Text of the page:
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Impact of the Acute Care Surgery Model on Disease- and Patient-Specific Outcomes in Appendicitis and Biliary Disease: A Meta-Analysis. J Am Coll Surg 2017 Dec;225(6):763-777.e13



Pubmed ID




Scopus ID

2-s2.0-85030849191 (requires institutional sign-in at Scopus site)   29 Citations


BACKGROUND: The acute care surgery (ACS) model was developed to acknowledge the complexity of a traditionally fractured emergency general surgery patient population, however, there are variations in the design of ACS service models. This meta-analysis analyzes the impact of implementation of different ACS models on the outcomes for appendicitis and biliary disease.

STUDY DESIGN: A systematic, English-language search of major databases was conducted. From 1,827 papers, 2 independent reviewers identified 25 studies that reported on outcomes for patients with appendicitis (n = 13), biliary disease (n = 7), or both (n = 5), before and after implementation of an ACS service. The Newcastle-Ottawa Scale was used to score quality. Outcomes were analyzed using random effect methodology and sensitivity analyses were performed.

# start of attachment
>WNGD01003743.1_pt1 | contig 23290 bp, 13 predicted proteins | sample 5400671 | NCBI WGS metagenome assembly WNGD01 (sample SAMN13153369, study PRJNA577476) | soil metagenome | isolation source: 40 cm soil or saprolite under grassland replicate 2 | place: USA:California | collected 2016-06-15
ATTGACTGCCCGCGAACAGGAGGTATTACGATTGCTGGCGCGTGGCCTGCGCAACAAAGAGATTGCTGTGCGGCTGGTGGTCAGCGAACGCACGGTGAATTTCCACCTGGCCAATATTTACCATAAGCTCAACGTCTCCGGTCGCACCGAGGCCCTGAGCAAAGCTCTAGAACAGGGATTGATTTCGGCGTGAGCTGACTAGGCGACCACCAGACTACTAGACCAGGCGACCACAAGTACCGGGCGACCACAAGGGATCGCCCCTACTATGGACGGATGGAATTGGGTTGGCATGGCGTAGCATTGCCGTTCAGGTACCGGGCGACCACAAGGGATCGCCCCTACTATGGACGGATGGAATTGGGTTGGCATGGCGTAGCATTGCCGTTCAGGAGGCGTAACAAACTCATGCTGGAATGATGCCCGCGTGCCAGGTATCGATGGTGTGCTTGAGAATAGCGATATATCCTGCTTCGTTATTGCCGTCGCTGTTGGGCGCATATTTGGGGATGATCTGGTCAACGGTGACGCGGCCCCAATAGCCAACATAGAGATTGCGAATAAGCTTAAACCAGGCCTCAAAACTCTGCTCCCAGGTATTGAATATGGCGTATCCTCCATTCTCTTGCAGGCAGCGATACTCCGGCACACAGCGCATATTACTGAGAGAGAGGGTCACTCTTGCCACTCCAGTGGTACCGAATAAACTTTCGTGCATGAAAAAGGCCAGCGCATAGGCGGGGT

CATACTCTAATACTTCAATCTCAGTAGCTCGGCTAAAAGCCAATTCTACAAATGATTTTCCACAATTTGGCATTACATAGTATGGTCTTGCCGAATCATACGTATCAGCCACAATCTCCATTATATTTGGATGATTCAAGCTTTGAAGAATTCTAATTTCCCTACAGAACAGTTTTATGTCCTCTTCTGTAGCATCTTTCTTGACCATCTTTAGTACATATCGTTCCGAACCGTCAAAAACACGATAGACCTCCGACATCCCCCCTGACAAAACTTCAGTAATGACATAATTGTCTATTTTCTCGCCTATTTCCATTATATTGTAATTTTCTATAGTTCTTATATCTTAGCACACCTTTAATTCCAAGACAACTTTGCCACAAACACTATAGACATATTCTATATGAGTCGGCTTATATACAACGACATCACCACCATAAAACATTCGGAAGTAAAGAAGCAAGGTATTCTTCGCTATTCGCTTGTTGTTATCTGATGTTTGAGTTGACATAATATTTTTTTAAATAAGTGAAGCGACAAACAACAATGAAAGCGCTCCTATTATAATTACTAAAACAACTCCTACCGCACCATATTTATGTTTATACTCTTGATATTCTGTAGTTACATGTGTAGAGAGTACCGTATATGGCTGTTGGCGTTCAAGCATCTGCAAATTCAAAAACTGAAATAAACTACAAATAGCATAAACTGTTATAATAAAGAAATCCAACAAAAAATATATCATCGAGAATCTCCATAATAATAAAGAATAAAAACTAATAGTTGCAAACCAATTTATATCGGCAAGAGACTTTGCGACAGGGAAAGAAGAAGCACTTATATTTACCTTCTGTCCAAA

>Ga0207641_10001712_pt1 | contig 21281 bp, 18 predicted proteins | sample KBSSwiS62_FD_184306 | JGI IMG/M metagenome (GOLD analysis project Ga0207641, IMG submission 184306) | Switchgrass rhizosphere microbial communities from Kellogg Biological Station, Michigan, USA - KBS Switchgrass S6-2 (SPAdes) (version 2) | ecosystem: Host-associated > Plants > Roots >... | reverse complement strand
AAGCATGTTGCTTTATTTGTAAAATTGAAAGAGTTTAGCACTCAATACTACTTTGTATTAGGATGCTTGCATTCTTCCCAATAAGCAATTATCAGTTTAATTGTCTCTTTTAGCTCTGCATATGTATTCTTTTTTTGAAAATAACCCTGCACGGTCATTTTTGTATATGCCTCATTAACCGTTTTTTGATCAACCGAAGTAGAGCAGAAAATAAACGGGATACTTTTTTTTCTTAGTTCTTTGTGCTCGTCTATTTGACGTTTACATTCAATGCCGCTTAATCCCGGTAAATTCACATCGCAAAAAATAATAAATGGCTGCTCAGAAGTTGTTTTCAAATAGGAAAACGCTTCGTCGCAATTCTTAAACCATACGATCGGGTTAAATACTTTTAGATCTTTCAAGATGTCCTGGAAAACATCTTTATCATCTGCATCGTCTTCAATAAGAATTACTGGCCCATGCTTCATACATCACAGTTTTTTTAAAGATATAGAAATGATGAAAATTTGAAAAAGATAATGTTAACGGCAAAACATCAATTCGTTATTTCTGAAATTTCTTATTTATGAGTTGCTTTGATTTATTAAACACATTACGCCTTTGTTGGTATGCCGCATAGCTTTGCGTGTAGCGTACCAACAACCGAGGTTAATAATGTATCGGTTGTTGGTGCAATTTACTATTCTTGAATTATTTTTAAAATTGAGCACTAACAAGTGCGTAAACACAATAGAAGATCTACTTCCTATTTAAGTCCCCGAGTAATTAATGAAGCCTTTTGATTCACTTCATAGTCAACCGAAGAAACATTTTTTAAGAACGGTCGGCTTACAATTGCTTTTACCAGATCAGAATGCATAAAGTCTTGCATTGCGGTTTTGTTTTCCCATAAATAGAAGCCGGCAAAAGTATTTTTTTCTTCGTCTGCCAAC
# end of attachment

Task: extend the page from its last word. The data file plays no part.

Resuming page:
RESULTS: Significant heterogeneity existed between studies and ACS designs. The overall study quality rating was fair to poor with a moderate risk of bias. After implementation of an ACS service, there was an overall reduction in length of stay by 0.51 days (95% CI -0.81 to -0.20 days) and 0.73 days (95% CI 0.09 to 1.36 days) for appendicitis and biliary disease, respectively. Complication rates were lower after implementing ACS (odds ratio 0.65; 95% CI 0.49 to 0.86 and odds ratio 0.46; 95% CI 0.34 to 0.61). There was no difference in after-hours operating for either appendicitis or biliary disease, except when considering ACS models with dedicated theater time, which favors an ACS model (odds ratio 0.49; 95% CI 0.33 to 0.73) in appendicitis.

CONCLUSIONS: The ACS model has been shown to benefit acute care surgery patients with improved access to care, fewer complications, and decreased length of stay for 2 common disease processes. The design and implementation of an ACS service can impact the magnitude of effect.

Author List

Murphy PB, DeGirolamo K, Van Zyl TJ, Allen L, Haut E, Leeper WR, Leslie K, Parry N, Hameed M, Vogt KN


Patrick Murphy MD Assistant Professor in the Surgery department at Medical College of Wisconsin

MESH terms used to index this publication - Major topics in bold

Biliary Tract Diseases
Critical Care
Models, Theoretical
Treatment Outcome